Newswise — October 8, 2019 — Farming is like the stock market: past crop yields do not necessarily predict future crop yields. And, farming is hard work. There are capital investments in equipment, the costs of seed and soil management, and countless hours of human labor. Unlike other jobs, the outcome is not always predictable.
Scientists from around the world are gathering in November at the Embracing the Digital Environment ASA, CSSA, SSSA International Annual Meeting in San Antonio, Texas. A day-long symposium covering topics in “Predictive Agriculture” will start to address some of the unknowns of growing, and how to give farmers an edge. The two-part symposium will run on Monday, November 11th, 2019.
The meeting is sponsored by the American Society of Agronomy, Crop Science Society of America, and the Soil Science Society of America.
Predictive Agriculture: Forecasting and Crop Adaption
Farmers need to decide both the crop type (genotype, (G)) and management (M) techniques in advance of the growing season. The environment (E) under which they grow their crops is unpredictable. Scientists will present various models that allow for designing systems that take these “G x M x E” factors into consideration. Factors like plant transpiration, soil management and a variety of crop types will be discussed.
“We are fortunate to have advances in information and sensing technologies that made large datasets,” says Carlos Messina, a crop scientist with Corteva Agriscience. “Making prediction algorithms available to practitioners has resulted in the development of useful solutions. It is opportune to ask how this encapsulated knowledge will contribute to the advancement of agricultural science and technology.”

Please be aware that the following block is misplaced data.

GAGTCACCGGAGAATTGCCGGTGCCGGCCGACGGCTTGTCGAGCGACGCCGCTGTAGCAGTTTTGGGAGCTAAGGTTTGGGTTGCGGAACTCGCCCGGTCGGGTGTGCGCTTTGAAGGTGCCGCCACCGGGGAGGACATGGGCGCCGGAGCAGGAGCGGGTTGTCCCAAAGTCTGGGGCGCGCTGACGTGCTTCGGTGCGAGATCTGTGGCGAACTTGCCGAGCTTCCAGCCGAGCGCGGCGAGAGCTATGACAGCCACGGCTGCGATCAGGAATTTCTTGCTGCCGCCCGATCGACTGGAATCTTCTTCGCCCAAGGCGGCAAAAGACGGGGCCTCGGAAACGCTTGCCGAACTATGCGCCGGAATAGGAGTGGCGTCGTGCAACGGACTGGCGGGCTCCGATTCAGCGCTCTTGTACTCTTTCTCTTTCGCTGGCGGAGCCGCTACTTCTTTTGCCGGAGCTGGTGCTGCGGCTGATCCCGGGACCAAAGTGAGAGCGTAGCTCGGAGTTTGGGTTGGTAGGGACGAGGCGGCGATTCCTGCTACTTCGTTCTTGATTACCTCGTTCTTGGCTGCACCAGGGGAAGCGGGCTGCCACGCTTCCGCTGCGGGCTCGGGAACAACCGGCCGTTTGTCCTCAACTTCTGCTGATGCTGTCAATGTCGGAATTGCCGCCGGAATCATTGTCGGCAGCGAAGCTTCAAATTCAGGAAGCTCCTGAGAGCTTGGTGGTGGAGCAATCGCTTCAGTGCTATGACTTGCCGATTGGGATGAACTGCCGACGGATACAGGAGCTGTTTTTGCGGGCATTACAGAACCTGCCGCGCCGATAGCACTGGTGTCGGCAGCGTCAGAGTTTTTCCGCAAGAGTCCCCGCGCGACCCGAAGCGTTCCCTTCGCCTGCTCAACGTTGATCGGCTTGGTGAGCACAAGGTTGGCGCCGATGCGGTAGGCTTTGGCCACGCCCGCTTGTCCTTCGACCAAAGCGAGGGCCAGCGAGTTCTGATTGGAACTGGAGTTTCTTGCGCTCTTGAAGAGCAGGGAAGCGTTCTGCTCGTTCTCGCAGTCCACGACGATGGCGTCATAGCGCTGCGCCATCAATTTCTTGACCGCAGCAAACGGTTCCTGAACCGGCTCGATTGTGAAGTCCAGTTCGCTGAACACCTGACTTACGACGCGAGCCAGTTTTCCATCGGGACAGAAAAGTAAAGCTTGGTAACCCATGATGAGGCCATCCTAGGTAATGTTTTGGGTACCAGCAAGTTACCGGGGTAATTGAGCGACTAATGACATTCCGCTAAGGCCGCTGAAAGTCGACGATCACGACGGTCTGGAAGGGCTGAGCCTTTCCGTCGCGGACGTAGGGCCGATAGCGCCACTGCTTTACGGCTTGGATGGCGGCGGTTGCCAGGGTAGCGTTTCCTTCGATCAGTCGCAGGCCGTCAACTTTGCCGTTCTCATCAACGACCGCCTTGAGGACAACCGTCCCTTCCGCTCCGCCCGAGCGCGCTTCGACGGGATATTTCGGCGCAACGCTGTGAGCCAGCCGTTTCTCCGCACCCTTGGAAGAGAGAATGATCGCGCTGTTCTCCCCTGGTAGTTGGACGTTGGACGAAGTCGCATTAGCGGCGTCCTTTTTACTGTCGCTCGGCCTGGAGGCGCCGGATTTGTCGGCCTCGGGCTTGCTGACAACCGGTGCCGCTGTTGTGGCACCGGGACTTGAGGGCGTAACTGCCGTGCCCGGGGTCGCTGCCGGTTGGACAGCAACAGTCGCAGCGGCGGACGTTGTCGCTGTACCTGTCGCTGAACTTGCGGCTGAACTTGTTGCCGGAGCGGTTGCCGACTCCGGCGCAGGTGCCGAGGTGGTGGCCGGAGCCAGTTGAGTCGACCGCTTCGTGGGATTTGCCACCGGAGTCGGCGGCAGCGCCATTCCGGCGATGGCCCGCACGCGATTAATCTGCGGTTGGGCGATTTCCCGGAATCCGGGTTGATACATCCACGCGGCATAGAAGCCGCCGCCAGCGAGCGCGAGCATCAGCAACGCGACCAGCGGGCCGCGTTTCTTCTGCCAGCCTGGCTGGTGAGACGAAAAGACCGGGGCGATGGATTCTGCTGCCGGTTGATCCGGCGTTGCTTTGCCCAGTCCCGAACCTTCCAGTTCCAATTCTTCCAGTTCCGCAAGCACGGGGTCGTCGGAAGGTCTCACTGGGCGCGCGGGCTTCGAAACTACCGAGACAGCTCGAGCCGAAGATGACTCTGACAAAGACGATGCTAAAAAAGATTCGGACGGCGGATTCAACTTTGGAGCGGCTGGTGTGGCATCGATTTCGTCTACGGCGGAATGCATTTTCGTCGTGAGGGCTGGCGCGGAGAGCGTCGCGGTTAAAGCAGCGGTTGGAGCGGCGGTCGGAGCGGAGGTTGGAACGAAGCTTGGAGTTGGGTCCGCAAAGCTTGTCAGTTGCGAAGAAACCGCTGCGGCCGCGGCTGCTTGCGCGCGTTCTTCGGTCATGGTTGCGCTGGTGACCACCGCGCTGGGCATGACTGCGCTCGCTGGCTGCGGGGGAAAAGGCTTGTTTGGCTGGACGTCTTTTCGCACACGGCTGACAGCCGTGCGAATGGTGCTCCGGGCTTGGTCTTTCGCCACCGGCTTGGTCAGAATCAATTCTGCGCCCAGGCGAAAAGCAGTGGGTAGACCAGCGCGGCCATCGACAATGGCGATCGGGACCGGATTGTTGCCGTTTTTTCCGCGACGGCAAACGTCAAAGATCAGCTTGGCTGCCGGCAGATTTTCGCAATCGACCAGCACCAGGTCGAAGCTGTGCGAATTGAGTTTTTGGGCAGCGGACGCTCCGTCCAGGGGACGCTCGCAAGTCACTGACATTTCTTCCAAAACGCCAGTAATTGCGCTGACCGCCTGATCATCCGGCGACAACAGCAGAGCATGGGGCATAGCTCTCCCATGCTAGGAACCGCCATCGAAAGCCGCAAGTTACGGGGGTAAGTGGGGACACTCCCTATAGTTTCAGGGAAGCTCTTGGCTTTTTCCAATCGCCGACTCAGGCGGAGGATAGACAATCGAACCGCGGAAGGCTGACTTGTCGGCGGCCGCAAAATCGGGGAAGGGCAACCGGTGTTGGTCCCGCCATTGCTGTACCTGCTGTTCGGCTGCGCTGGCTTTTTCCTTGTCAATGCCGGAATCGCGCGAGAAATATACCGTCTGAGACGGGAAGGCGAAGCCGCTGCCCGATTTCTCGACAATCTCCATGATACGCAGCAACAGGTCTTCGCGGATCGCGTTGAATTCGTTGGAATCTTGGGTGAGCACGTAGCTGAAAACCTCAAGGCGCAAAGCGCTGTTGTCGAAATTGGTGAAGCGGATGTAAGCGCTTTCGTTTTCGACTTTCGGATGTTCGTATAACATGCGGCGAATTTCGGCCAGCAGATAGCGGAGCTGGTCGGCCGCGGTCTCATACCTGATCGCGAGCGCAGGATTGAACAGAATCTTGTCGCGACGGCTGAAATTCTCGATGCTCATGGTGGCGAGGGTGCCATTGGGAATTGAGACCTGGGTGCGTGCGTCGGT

Presenters in this section include Graeme Hammer, University of Queensland; Walid Sadok, University of Minnesota; Andrew McDonald, Cornell University; Jørgen Olesen, Aarhus University; Patrick Ewing, Michigan State University; and Kwang Soo Kim, Seoul National University.
Predictive Agriculture: Advances in Predictive Breeding
The future of crop breeding can also rely on predictive agriculture techniques. Quite simply, breeding for one trait, for example kernel color in corn, can be straightforward. However, environmental qualities and management techniques can confound even the simplest breeding project. When you add in the desire to breed for multiple traits – say kernel color, yield, and disease resistance – the models get complicated.
Speakers include Mark Cooper, University of Queensland; Fred van Eeuwijk, Wageningen University; Elhan Ersoz, Umbrella Genetics; Jacob Washburn, Cornell University; and Carlos Messina, Corteva Agriscience.
For more information about the Embracing the Digital Environment 2019 meeting, visit https://www.acsmeetings.org/. Media are invited to attend the conference. Pre-registration by Oct. 25, 2019 is required. Visit https://www.acsmeetings.org/media for registration information.
For information about “Predictive Agriculture: Forecasting and Crop Adaption,” visit https://scisoc.confex.com/scisoc/2019am/meetingapp.cgi/Session/19370. For further information about “Predictive Agriculture: Advances in Predictive Breeding,” visit https://scisoc.confex.com/scisoc/2019am/meetingapp.cgi/Session/19274.
To speak with one of the scientists, contact Susan V. Fisk, 608-273-8091, email@example.com to arrange an interview.